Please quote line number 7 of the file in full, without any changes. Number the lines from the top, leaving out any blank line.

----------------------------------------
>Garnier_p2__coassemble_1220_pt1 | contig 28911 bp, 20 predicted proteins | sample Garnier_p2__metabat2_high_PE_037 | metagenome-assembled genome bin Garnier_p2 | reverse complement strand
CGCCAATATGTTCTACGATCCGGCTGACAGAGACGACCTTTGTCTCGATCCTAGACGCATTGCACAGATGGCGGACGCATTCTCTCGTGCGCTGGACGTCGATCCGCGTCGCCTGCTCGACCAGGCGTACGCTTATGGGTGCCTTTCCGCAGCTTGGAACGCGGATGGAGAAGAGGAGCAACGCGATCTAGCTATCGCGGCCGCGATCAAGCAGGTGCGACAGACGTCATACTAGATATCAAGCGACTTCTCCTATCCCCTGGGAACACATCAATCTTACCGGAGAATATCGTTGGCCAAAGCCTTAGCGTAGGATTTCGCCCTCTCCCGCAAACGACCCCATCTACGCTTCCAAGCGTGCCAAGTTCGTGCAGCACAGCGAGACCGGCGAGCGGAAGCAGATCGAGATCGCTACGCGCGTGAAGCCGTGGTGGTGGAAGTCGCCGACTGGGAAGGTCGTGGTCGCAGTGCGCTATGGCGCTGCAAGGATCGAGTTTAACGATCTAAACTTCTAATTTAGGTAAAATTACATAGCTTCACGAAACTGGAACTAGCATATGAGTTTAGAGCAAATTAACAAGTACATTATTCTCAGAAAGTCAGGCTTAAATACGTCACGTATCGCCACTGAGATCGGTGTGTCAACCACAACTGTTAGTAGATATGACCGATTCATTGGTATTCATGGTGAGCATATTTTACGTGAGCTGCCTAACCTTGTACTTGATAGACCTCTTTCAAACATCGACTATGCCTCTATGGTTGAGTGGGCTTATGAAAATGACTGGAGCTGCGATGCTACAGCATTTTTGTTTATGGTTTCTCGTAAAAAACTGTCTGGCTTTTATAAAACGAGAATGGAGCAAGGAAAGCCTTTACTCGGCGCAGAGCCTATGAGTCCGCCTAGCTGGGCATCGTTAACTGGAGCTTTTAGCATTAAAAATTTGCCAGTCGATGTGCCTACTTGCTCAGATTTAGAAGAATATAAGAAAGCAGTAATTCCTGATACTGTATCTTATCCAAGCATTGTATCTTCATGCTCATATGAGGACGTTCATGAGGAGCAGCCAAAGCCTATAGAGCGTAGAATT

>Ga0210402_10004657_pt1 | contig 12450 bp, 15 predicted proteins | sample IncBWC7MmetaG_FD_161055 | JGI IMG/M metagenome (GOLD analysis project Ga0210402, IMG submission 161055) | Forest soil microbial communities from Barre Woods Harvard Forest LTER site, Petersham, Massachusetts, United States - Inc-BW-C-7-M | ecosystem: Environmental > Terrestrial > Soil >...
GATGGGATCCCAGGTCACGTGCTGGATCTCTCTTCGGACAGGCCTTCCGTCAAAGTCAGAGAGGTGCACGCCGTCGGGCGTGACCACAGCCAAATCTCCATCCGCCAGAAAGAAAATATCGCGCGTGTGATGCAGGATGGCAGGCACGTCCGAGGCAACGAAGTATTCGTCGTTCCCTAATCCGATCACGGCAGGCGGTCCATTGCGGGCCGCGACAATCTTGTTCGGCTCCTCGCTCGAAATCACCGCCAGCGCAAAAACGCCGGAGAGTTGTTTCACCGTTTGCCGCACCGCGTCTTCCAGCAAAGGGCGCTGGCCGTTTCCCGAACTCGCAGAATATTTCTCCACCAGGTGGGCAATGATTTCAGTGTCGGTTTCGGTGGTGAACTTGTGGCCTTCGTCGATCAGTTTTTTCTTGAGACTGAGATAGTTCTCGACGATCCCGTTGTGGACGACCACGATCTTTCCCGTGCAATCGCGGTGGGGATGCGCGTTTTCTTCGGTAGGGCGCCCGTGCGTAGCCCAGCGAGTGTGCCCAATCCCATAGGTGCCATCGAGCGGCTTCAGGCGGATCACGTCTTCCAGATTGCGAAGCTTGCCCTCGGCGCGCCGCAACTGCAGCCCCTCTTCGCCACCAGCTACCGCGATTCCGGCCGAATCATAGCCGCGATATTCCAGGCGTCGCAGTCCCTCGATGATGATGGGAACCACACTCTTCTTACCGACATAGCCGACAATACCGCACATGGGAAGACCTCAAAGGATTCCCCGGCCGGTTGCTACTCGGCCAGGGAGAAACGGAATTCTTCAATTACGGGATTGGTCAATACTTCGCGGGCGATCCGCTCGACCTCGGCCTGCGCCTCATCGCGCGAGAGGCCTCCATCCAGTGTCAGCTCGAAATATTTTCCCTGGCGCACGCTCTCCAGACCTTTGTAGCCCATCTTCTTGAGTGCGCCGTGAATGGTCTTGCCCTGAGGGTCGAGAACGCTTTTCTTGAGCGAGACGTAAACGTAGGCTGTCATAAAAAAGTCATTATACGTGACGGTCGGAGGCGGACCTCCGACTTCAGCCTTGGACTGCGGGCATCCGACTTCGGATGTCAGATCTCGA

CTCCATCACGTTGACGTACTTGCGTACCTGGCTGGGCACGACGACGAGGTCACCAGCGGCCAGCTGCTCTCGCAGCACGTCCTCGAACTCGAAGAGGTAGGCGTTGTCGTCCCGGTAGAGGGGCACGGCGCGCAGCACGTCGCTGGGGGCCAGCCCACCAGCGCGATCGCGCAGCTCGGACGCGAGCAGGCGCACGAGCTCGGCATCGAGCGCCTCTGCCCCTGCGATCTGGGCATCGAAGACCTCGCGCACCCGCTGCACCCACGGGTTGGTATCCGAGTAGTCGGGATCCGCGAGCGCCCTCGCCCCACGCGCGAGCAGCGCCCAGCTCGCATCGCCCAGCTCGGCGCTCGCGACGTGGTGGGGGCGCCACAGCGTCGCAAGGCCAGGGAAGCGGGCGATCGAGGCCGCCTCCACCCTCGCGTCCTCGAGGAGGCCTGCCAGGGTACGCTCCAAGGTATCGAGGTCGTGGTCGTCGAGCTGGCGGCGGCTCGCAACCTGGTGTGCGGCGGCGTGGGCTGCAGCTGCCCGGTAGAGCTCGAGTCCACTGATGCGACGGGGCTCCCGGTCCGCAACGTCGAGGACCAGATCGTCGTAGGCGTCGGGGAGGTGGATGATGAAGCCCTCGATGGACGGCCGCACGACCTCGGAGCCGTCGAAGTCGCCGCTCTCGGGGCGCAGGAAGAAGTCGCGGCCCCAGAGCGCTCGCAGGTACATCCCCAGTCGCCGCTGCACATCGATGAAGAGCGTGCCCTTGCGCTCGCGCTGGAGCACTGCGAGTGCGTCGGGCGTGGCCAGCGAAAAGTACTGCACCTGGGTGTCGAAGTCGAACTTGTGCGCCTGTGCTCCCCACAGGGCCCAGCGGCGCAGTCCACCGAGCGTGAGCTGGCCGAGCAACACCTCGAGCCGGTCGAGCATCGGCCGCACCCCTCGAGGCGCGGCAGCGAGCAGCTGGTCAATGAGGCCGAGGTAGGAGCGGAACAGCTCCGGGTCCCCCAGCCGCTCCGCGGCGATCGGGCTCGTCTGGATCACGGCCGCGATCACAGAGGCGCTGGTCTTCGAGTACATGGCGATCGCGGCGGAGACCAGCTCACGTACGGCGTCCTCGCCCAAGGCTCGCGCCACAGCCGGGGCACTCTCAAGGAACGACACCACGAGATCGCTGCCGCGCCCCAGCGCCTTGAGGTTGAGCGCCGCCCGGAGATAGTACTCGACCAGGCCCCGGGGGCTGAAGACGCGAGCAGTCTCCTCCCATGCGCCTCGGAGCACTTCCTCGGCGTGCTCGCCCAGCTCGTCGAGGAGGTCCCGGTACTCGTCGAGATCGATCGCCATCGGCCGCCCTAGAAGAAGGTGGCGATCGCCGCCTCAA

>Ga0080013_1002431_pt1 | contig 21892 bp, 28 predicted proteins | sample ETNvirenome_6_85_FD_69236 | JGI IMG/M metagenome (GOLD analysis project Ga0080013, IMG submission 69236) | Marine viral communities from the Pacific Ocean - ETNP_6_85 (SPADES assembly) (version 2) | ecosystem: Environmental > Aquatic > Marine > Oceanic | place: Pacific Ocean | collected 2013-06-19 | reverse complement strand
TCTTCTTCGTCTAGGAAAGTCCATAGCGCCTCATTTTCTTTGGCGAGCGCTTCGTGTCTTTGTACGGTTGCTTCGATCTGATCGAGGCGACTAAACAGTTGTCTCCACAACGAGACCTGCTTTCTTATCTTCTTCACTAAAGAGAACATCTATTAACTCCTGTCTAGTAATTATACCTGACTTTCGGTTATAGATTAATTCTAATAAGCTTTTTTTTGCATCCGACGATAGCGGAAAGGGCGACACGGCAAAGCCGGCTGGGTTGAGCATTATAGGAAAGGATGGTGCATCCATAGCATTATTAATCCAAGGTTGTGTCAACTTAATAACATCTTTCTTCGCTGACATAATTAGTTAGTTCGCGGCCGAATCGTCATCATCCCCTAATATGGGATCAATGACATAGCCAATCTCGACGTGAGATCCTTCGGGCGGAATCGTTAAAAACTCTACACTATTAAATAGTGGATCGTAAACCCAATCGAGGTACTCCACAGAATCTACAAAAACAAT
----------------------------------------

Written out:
TCTTCTTCGTCTAGGAAAGTCCATAGCGCCTCATTTTCTTTGGCGAGCGCTTCGTGTCTTTGTACGGTTGCTTCGATCTGATCGAGGCGACTAAACAGTTGTCTCCACAACGAGACCTGCTTTCTTATCTTCTTCACTAAAGAGAACATCTATTAACTCCTGTCTAGTAATTATACCTGACTTTCGGTTATAGATTAATTCTAATAAGCTTTTTTTTGCATCCGACGATAGCGGAAAGGGCGACACGGCAAAGCCGGCTGGGTTGAGCATTATAGGAAAGGATGGTGCATCCATAGCATTATTAATCCAAGGTTGTGTCAACTTAATAACATCTTTCTTCGCTGACATAATTAGTTAGTTCGCGGCCGAATCGTCATCATCCCCTAATATGGGATCAATGACATAGCCAATCTCGACGTGAGATCCTTCGGGCGGAATCGTTAAAAACTCTACACTATTAAATAGTGGATCGTAAACCCAATCGAGGTACTCCACAGAATCTACAAAAACAAT